GM buys Cruise Automation to speed self-driving car strategy

Fri Mar 11, 2016 1:44pm EST
 
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By Joseph White

(Reuters) - General Motors Co (GM.N: Quote) announced Friday it is buying Cruise Automation, a San Francisco self-driving vehicle startup, the latest move by the auto company as it competes with Silicon Valley to develop self-driving cars that could be used in ride-sharing fleets.

GM and Cruise did not disclose the value of the deal. Technology website Re/Code cited sources as saying GM paid $1 billion. A GM spokesman declined to comment on that figure.

GM intends to use Cruise’s technology and people to accelerate its effort to develop vehicles that can operate without a human driver, potentially as part of ride-sharing fleets “as soon as possible,” GM President Dan Ammann said in an interview.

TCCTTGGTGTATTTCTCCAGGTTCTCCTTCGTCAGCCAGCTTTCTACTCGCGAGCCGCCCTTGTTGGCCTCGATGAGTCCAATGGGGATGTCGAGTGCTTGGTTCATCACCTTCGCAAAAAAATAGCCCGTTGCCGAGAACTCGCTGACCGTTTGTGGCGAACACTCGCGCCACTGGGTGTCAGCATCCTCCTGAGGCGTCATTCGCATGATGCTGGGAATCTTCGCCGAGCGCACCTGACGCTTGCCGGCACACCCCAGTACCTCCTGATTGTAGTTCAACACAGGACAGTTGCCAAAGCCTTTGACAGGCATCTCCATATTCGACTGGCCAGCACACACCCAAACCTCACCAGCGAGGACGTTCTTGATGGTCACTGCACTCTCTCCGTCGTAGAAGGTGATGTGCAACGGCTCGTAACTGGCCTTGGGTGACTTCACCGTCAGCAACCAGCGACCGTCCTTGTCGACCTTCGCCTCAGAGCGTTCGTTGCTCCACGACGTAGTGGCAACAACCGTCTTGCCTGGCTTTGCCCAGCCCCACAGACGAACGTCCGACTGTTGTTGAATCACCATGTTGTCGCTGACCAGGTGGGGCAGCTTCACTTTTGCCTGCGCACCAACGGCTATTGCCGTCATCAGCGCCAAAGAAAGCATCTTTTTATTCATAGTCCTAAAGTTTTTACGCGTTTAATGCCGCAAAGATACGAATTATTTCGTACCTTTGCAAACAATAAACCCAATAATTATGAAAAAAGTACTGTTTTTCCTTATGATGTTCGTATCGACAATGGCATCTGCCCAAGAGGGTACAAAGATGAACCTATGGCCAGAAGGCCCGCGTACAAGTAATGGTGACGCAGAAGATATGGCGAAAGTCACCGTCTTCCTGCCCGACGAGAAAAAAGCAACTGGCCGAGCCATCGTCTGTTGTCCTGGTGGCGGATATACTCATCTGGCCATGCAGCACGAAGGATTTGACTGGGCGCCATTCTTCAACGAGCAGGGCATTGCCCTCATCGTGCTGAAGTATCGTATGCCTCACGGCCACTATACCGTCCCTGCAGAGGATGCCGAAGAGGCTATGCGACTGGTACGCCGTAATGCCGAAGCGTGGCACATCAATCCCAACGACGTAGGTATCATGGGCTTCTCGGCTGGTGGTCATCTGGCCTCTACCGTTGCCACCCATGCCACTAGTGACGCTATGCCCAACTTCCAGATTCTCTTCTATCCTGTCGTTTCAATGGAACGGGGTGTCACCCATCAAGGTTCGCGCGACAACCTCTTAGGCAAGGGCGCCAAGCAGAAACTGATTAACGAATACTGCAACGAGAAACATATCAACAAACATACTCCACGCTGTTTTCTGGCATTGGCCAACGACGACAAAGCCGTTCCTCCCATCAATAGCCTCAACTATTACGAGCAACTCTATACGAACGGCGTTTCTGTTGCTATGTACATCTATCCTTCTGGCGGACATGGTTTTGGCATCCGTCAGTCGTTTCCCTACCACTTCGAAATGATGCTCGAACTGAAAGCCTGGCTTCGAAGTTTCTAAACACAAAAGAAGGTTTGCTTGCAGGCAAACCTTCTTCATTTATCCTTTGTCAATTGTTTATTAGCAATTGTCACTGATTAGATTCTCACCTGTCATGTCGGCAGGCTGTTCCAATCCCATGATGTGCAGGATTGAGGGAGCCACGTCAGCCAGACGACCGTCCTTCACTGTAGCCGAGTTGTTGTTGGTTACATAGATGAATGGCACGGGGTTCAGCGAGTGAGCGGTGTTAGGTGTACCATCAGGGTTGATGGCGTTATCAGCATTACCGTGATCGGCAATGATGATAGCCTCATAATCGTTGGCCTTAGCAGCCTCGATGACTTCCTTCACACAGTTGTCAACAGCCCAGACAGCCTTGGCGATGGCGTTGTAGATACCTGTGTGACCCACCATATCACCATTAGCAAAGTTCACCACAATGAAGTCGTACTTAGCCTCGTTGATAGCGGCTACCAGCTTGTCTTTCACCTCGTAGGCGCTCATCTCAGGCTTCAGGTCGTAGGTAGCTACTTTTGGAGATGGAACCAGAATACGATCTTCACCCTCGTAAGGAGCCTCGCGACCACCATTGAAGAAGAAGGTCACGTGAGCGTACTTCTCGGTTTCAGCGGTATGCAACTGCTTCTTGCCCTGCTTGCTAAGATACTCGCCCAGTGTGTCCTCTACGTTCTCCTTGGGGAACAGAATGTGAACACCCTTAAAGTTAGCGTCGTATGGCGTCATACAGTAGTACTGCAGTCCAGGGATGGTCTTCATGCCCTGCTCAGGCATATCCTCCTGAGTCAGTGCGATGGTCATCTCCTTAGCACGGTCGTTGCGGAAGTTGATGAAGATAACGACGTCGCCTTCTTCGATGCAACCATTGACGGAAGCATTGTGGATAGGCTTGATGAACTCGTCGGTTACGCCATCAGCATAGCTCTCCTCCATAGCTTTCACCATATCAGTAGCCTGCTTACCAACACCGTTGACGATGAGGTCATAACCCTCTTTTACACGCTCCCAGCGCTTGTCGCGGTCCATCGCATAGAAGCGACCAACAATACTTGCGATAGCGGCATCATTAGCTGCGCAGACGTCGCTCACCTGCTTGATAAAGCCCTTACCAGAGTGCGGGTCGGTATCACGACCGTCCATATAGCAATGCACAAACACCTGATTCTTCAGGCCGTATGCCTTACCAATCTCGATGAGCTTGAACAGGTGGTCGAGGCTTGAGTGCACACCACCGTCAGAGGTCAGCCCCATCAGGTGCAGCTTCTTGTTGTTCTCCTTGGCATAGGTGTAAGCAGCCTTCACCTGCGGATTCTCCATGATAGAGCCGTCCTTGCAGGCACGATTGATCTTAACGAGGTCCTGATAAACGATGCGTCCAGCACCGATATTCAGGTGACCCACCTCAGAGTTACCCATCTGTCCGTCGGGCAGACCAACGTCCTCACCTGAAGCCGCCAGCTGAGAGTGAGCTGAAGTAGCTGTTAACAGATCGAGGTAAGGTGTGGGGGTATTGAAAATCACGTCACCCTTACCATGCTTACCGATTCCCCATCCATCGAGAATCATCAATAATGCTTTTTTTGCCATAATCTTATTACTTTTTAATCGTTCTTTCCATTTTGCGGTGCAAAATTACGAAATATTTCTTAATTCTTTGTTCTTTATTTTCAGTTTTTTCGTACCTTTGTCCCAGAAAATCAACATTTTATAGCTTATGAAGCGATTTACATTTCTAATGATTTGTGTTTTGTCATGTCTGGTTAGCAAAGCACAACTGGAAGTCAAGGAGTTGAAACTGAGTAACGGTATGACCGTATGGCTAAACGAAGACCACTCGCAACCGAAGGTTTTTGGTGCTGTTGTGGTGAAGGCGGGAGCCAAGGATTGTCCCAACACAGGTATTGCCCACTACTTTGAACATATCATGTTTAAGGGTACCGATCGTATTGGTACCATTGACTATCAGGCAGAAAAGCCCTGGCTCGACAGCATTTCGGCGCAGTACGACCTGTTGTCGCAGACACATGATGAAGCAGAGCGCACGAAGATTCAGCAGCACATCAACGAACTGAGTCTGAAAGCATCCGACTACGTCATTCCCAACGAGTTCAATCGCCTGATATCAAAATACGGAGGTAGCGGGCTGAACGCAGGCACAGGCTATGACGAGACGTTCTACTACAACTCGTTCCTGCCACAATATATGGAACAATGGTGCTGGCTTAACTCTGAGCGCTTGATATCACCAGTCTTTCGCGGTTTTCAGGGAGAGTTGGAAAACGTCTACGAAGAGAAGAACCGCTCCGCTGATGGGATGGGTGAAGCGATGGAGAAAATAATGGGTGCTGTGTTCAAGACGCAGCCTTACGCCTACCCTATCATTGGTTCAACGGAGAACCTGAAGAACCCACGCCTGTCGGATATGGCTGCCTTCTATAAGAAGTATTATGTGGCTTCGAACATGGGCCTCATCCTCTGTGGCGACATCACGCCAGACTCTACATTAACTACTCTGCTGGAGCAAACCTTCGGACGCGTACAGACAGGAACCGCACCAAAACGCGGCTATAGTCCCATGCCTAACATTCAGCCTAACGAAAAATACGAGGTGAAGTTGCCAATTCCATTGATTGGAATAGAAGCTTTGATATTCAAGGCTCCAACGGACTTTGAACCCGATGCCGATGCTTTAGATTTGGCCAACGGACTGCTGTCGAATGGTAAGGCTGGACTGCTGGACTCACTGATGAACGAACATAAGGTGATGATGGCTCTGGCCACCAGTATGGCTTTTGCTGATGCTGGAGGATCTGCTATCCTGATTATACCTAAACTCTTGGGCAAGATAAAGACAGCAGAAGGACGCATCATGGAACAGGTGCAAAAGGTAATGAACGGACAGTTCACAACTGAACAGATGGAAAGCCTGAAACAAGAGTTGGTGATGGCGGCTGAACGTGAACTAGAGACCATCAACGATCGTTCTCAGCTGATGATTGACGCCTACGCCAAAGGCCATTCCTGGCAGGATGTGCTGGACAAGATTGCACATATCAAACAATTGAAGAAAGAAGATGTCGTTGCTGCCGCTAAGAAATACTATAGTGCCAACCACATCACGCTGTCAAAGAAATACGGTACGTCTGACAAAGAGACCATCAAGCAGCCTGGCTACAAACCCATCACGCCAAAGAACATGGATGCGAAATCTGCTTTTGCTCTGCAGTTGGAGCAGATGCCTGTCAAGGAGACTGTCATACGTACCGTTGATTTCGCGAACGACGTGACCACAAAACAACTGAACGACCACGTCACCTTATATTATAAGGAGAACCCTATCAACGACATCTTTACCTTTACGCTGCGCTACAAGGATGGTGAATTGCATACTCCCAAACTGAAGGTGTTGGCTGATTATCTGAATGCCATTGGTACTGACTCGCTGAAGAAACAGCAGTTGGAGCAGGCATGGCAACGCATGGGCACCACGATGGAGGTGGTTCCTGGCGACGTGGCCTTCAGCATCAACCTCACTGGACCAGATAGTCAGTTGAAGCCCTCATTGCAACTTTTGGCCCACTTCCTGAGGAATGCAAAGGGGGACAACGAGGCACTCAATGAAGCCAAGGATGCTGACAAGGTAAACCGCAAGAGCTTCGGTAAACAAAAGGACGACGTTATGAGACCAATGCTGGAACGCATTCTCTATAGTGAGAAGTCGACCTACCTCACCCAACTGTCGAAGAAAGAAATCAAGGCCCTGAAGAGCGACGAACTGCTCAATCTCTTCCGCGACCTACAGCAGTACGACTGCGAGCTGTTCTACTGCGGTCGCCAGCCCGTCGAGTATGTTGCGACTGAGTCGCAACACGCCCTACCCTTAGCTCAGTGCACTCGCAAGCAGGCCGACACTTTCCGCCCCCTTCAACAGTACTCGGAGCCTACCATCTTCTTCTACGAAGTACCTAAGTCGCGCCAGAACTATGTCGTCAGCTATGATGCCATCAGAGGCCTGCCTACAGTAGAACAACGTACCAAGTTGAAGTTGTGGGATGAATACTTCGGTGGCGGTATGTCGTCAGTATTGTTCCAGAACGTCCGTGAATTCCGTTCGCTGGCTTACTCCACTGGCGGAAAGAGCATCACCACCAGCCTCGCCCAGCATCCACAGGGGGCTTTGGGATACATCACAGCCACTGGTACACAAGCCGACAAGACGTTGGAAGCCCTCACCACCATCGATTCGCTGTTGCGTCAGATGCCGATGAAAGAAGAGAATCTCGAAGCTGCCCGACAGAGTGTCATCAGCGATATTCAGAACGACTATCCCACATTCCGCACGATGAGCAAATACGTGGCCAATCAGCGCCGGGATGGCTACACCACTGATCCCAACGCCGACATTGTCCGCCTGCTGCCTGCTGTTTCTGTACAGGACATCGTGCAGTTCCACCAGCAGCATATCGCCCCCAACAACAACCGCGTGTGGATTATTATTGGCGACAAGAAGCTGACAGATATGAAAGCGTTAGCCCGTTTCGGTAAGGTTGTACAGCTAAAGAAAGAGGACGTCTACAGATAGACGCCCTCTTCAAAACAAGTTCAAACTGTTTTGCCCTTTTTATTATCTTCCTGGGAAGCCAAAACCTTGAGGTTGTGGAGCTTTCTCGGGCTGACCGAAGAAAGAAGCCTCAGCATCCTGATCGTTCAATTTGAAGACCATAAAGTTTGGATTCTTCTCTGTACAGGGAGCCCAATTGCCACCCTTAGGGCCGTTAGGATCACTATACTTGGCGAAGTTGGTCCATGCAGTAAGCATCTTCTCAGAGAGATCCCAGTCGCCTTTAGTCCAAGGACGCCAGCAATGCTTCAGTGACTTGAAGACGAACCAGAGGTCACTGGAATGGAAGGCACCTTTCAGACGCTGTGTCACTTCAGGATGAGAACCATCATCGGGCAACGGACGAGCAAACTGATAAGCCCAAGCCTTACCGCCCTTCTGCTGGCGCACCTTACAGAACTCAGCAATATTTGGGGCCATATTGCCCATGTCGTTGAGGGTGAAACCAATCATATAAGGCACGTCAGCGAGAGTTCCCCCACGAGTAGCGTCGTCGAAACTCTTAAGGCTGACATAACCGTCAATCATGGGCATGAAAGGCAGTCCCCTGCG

“We will be committing considerable resources to recruit and grow the capability of the team,” Ammann said.

Cruise has been working to develop hardware and software that could be installed in a vehicle to enable the car to pilot itself on a highway, without the driver steering or braking.

GM initially planned an investment in the company but moved within five weeks to buy Cruise outright, said venture partner Nabeel Hyatt of Spark Capital, an investor in Cruise.

"They moved faster than most Silicon Valley companies would move," he said.

Cruise, which has 40 employees, was launched in 2013 and has raised $20 million in venture capital, founder Kyle Vogt said in an interview.   Continued...

 
The GM logo is seen at the General Motors Lansing Grand River Assembly Plant in Lansing, Michigan October 26, 2015. Photo taken October 26.   REUTERS/Rebecca Cook